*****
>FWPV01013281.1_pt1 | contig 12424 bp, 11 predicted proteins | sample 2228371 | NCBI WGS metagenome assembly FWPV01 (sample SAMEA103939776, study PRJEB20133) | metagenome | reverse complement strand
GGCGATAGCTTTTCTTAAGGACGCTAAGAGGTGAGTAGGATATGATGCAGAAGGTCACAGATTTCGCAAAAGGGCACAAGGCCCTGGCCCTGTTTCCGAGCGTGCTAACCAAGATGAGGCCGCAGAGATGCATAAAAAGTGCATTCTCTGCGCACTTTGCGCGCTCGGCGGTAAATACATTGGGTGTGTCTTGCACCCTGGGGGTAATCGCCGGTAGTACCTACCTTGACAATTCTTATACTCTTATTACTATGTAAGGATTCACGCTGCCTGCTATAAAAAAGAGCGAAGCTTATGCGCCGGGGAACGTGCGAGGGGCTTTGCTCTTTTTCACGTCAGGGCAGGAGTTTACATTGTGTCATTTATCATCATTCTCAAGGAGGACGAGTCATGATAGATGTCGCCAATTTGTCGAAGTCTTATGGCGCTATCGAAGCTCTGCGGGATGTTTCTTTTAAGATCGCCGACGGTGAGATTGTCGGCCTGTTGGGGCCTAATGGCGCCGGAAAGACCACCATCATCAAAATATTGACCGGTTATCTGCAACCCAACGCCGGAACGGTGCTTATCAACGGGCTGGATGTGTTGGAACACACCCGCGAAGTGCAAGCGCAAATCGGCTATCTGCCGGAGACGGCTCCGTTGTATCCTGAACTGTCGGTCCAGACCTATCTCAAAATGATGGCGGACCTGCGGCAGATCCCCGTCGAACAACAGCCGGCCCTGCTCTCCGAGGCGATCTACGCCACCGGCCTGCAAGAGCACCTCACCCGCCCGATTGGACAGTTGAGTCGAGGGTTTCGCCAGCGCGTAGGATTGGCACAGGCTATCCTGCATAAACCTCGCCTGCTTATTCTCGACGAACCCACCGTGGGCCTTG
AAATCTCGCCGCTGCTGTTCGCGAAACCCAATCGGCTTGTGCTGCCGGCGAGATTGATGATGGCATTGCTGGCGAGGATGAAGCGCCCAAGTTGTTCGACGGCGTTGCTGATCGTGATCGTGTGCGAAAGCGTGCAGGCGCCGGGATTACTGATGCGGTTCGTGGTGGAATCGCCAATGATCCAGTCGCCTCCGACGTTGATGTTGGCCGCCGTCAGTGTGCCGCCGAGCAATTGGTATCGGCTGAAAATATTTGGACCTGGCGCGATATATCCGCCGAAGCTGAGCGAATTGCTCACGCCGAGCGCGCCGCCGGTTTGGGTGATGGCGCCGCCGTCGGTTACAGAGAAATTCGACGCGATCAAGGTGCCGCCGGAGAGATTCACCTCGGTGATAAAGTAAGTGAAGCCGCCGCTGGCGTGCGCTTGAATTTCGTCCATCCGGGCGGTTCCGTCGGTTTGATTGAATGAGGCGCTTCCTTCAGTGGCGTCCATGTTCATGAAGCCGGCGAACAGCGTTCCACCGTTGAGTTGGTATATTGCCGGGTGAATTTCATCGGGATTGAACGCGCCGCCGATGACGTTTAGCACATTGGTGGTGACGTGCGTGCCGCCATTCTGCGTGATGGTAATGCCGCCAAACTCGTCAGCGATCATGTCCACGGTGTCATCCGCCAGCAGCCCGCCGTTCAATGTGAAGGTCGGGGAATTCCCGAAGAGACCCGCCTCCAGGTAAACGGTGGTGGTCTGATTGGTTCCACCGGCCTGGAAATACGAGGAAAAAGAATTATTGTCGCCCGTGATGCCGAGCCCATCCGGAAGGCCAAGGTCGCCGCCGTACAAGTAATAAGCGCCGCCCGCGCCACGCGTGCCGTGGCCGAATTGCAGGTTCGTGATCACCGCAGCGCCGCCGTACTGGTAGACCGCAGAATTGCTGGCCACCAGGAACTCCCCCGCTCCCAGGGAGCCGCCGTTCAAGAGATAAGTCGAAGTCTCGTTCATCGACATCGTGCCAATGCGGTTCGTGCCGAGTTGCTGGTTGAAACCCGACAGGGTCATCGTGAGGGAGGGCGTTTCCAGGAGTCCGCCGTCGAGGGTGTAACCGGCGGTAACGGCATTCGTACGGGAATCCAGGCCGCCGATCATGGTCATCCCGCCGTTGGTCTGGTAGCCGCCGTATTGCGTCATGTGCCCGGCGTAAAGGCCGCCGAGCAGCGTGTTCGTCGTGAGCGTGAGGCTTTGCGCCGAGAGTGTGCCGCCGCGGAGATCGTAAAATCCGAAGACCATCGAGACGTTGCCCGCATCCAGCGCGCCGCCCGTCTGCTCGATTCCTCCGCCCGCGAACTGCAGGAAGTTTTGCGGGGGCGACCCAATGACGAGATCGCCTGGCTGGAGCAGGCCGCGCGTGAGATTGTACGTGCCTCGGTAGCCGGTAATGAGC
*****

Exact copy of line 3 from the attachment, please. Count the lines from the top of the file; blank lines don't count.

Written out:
AAATCTCGCCGCTGCTGTTCGCGAAACCCAATCGGCTTGTGCTGCCGGCGAGATTGATGATGGCATTGCTGGCGAGGATGAAGCGCCCAAGTTGTTCGACGGCGTTGCTGATCGTGATCGTGTGCGAAAGCGTGCAGGCGCCGGGATTACTGATGCGGTTCGTGGTGGAATCGCCAATGATCCAGTCGCCTCCGACGTTGATGTTGGCCGCCGTCAGTGTGCCGCCGAGCAATTGGTATCGGCTGAAAATATTTGGACCTGGCGCGATATATCCGCCGAAGCTGAGCGAATTGCTCACGCCGAGCGCGCCGCCGGTTTGGGTGATGGCGCCGCCGTCGGTTACAGAGAAATTCGACGCGATCAAGGTGCCGCCGGAGAGATTCACCTCGGTGATAAAGTAAGTGAAGCCGCCGCTGGCGTGCGCTTGAATTTCGTCCATCCGGGCGGTTCCGTCGGTTTGATTGAATGAGGCGCTTCCTTCAGTGGCGTCCATGTTCATGAAGCCGGCGAACAGCGTTCCACCGTTGAGTTGGTATATTGCCGGGTGAATTTCATCGGGATTGAACGCGCCGCCGATGACGTTTAGCACATTGGTGGTGACGTGCGTGCCGCCATTCTGCGTGATGGTAATGCCGCCAAACTCGTCAGCGATCATGTCCACGGTGTCATCCGCCAGCAGCCCGCCGTTCAATGTGAAGGTCGGGGAATTCCCGAAGAGACCCGCCTCCAGGTAAACGGTGGTGGTCTGATTGGTTCCACCGGCCTGGAAATACGAGGAAAAAGAATTATTGTCGCCCGTGATGCCGAGCCCATCCGGAAGGCCAAGGTCGCCGCCGTACAAGTAATAAGCGCCGCCCGCGCCACGCGTGCCGTGGCCGAATTGCAGGTTCGTGATCACCGCAGCGCCGCCGTACTGGTAGACCGCAGAATTGCTGGCCACCAGGAACTCCCCCGCTCCCAGGGAGCCGCCGTTCAAGAGATAAGTCGAAGTCTCGTTCATCGACATCGTGCCAATGCGGTTCGTGCCGAGTTGCTGGTTGAAACCCGACAGGGTCATCGTGAGGGAGGGCGTTTCCAGGAGTCCGCCGTCGAGGGTGTAACCGGCGGTAACGGCATTCGTACGGGAATCCAGGCCGCCGATCATGGTCATCCCGCCGTTGGTCTGGTAGCCGCCGTATTGCGTCATGTGCCCGGCGTAAAGGCCGCCGAGCAGCGTGTTCGTCGTGAGCGTGAGGCTTTGCGCCGAGAGTGTGCCGCCGCGGAGATCGTAAAATCCGAAGACCATCGAGACGTTGCCCGCATCCAGCGCGCCGCCCGTCTGCTCGATTCCTCCGCCCGCGAACTGCAGGAAGTTTTGCGGGGGCGACCCAATGACGAGATCGCCTGGCTGGAGCAGGCCGCGCGTGAGATTGTACGTGCCTCGGTAGCCGGTAATGAGC